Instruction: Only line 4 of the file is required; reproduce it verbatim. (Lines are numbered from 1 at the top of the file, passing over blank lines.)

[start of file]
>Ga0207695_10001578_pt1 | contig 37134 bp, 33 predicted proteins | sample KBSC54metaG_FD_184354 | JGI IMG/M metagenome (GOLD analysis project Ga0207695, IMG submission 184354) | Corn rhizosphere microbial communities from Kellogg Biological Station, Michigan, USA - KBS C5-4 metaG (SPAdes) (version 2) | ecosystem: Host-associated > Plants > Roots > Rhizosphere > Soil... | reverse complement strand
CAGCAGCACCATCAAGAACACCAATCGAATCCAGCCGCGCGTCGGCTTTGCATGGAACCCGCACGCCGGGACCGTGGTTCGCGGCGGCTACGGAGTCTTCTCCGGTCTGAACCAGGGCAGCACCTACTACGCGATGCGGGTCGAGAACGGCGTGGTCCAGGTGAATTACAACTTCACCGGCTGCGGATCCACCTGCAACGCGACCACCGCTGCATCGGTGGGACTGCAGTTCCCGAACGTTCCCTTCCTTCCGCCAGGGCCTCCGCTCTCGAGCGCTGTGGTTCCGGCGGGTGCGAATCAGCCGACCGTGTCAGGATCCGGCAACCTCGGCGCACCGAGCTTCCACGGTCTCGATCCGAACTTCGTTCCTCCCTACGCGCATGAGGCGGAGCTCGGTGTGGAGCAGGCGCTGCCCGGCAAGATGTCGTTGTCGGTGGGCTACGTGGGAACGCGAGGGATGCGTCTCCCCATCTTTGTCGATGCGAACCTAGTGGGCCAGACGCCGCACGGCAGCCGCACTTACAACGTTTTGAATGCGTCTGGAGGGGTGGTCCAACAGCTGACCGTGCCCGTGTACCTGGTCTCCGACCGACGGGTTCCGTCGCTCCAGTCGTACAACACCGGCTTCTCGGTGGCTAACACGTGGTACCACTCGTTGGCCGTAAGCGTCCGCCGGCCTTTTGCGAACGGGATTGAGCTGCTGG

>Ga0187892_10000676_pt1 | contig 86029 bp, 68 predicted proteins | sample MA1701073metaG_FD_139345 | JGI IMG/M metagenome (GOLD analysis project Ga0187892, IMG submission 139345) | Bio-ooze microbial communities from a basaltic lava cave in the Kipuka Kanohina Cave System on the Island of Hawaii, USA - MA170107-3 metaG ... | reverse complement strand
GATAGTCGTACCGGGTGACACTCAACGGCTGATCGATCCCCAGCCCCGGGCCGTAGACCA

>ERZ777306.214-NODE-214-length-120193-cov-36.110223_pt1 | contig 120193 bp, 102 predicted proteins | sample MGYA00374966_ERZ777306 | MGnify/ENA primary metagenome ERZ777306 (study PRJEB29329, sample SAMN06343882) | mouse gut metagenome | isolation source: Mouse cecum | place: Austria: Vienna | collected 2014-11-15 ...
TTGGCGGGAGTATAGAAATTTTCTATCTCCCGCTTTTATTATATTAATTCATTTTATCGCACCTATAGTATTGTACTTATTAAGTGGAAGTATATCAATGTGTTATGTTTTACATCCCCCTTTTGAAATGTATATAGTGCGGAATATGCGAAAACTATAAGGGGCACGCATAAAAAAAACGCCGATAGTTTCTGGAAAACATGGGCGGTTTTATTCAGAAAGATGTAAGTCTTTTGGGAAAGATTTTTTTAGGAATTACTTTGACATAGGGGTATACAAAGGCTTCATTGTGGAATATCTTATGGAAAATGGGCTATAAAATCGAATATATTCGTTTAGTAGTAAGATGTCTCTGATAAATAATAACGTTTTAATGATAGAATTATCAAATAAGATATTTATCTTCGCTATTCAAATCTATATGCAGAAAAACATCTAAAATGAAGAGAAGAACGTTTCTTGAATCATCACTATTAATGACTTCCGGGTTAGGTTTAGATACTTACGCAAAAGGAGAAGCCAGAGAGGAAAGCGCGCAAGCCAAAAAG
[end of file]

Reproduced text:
GATAGTCGTACCGGGTGACACTCAACGGCTGATCGATCCCCAGCCCCGGGCCGTAGACCA